Can Nigerians speak English properly?

NigeriaBack to the mother tongue


Oyenike Ajiboye, Samuel Oke and Titilope Keshinro discuss what annoys them most about their studies. At her university, the University of Ibadan, there is another strike. In all of Nigeria this happens almost every semester, which often extends the course for years. The three would like to complete their master’s degree without delay.

After completing a bachelor's degree in linguistics, they study Yoruba, one of the three major indigenous lingua franca in Nigeria. It is spoken by around 40 million people in the southwest and in the border region in neighboring Benin. The student Oyenike Ajiboye is currently experiencing a growing interest in the language.

"For some time now, more and more people have been studying Yoruba, even if they don't speak the language properly. That's why, as a native speaker, I wanted to learn more about the language, learn it better and encourage others to do so.

"English and French are not more important"

The growing interest is also reflected in the numbers from the Yoruba Language Center at Ibadan University. It is Nigeria's oldest college founded in 1948. 50 students are currently enrolled in the Bachelor and Master programs. A native speaker level is a prerequisite for admission to the course. Then there are doctoral students.

Outside the center, however, the director, Professor Oye Taiwo, has to do a lot of promoting Yoruba. "We linguists are advocates of our languages. We explain how important our mother tongues are. And we say: English and French are no more important than our mother tongues."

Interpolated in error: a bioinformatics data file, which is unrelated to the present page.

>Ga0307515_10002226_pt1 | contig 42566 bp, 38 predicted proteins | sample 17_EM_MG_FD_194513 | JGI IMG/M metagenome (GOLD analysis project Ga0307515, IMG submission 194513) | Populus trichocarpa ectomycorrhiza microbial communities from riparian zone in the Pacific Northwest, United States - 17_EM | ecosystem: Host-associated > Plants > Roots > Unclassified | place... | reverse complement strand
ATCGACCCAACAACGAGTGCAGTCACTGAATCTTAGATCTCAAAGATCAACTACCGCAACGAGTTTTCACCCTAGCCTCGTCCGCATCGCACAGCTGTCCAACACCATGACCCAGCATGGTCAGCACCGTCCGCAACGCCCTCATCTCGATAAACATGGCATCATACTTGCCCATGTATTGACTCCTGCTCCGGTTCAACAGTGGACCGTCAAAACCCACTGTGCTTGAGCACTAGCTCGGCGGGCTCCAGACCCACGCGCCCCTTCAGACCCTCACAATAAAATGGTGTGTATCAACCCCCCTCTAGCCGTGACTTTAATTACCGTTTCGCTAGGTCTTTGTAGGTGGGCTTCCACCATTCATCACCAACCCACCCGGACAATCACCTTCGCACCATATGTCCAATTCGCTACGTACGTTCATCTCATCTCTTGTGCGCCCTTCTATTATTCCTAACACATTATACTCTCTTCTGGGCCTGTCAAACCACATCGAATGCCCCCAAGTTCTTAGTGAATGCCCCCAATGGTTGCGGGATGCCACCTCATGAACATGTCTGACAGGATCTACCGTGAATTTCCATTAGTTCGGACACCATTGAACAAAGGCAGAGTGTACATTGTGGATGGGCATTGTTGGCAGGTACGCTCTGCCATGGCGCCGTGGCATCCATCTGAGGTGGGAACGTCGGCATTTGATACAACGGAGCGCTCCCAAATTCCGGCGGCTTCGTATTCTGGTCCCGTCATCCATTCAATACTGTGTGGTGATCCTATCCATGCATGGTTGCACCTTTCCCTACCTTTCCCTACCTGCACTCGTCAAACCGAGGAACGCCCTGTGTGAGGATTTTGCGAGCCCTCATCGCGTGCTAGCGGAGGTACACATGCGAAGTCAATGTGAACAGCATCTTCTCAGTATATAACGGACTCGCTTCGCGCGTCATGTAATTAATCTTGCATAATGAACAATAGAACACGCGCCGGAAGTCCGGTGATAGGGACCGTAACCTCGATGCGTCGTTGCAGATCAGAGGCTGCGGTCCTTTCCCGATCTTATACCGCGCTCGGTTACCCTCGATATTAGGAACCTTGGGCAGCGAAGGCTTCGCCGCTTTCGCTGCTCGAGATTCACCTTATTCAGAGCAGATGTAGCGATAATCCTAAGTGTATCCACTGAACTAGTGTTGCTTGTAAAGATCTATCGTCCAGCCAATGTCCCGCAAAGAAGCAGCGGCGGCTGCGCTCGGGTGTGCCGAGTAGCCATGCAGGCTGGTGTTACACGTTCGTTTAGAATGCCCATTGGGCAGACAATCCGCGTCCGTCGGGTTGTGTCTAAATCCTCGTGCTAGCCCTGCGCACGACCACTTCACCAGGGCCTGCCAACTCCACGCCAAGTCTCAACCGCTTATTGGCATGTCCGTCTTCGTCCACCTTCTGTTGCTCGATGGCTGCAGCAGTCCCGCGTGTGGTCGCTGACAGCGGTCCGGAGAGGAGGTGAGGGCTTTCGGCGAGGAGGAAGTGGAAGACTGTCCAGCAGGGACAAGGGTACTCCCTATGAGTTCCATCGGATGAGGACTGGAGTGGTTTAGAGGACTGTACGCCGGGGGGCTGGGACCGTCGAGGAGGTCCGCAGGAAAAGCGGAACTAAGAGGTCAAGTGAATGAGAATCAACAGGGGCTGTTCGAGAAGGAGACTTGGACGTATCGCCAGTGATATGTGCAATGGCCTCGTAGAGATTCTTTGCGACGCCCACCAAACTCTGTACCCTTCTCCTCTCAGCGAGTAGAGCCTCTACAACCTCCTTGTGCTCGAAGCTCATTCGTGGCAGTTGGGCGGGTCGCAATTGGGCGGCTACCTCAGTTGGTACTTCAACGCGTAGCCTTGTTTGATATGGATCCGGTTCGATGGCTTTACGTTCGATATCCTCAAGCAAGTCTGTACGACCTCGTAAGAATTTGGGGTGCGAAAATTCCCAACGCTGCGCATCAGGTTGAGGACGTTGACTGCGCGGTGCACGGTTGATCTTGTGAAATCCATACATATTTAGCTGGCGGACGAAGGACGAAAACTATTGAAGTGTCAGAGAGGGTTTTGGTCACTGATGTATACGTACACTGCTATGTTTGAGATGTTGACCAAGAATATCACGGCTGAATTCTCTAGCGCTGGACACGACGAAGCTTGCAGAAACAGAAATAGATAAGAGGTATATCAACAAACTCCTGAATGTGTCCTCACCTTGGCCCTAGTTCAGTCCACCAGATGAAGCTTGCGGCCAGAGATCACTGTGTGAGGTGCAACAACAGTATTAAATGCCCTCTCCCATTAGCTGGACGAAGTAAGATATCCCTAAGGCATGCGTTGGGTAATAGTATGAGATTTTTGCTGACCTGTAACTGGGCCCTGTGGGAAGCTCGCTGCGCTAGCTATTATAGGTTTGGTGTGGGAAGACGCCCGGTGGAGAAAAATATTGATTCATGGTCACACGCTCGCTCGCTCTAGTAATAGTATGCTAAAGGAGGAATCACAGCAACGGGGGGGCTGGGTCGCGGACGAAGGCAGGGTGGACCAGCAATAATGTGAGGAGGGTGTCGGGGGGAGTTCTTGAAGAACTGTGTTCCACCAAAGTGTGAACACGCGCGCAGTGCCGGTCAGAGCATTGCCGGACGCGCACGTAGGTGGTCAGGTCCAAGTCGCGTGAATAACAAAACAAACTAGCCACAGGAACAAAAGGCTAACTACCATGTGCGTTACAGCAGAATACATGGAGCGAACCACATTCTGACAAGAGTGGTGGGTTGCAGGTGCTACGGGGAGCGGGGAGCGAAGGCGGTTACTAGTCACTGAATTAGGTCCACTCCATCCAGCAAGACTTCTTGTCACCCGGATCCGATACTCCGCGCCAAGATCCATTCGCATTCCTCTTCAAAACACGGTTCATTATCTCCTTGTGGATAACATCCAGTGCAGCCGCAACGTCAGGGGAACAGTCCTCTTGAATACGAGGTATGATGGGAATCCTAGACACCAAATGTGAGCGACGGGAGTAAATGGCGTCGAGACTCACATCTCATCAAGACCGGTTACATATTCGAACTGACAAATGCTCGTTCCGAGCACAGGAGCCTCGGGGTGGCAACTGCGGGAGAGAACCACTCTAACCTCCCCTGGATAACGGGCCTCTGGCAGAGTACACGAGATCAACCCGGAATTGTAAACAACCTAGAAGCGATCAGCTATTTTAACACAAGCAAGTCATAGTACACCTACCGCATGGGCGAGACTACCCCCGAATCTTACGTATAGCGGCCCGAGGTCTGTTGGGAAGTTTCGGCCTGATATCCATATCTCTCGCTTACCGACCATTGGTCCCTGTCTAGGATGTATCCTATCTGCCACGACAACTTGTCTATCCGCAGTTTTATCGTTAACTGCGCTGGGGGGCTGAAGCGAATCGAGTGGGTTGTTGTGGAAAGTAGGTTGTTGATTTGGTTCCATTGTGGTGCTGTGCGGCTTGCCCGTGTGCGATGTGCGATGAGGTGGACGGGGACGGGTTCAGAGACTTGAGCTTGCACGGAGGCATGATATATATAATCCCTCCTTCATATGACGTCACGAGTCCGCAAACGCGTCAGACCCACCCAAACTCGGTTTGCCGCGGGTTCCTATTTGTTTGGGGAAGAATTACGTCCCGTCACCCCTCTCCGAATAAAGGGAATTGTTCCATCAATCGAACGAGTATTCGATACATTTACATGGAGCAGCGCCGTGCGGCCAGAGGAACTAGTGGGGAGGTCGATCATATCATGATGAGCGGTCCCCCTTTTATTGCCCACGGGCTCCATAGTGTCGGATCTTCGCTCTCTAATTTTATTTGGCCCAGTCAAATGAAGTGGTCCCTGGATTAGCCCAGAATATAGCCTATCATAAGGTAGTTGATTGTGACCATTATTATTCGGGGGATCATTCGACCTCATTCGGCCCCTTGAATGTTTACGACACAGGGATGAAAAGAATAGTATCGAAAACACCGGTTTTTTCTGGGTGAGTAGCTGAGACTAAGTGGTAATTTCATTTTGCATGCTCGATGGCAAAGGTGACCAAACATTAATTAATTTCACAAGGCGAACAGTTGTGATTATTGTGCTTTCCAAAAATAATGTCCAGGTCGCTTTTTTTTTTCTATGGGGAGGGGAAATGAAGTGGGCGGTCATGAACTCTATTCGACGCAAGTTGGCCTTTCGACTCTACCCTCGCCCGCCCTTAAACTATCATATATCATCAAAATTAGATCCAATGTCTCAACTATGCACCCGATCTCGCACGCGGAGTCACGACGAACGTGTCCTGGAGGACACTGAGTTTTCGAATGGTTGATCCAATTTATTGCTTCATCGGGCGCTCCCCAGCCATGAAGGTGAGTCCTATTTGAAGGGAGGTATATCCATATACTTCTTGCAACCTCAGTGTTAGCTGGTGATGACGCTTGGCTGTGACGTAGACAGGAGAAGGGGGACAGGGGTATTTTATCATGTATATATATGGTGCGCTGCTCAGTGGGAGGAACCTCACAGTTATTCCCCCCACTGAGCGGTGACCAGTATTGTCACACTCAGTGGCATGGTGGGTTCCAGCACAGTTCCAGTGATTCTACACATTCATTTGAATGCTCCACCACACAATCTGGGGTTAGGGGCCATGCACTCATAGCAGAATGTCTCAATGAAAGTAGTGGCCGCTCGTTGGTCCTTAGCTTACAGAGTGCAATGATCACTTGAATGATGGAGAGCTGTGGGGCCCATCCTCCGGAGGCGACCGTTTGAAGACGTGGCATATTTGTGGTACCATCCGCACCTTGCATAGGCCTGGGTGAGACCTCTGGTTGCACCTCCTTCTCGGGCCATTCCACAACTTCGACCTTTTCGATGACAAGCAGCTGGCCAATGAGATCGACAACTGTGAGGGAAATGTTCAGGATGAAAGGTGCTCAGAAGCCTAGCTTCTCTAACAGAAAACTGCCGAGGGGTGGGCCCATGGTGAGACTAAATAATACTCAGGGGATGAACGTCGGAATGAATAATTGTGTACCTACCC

Yoruba is not a dialect, but a fully fledged language

This attitude from the colonial era has persisted to this day and is particularly widespread among academics and those who have come up to school. Professor Taiwo: "The elite believe that the more they speak English with their children, the better they become in that language. We declare that this is not the case."

Instead, according to Professor Taiwo, growing up with two languages ​​promotes language acquisition. After all: Yoruba, Haussa or Igbo - these are the two other major lingua franca languages ​​- are taught as foreign languages ​​at secondary schools. However, normal classes are held in English. Sometimes the use of the mother tongue is even forbidden in the schoolyard. Oyenike Ajiboye is indignant:

"From the beginning we should think that Yoruba is a dialect, not a full-fledged language. But I don't see it that way. To understand that you belong to a group that speaks the same language is a gift."

Job prospects through mother tongue

Indigenous languages ​​not only create identity, they also increasingly offer job prospects. Graduates work as subject teachers at secondary schools or in the media sector. It is mainly radio stations that have several languages ​​in their program. However, Samuel Oke has a different idea. After graduating, he would like to combine technical innovations with the language of his ancestors:

"If you buy a technical device, you can set the language for it. Yoruba is usually not included. If the language gains in importance, then companies will follow suit and offer Yoruba as a language setting. This in turn can win customers."

English is the official language of Nigeria. According to estimates by the Ethnologue, an annual publication on the languages ​​of the world, not even one in three Nigerians speaks it. That makes strengthening indigenous languages ​​all the more important, says Samuel Oke. "My parents don't speak English at all. That's why I'm forced to speak Yoruba even if I don't want to. Today I also speak Yoruba - my language - with my colleagues."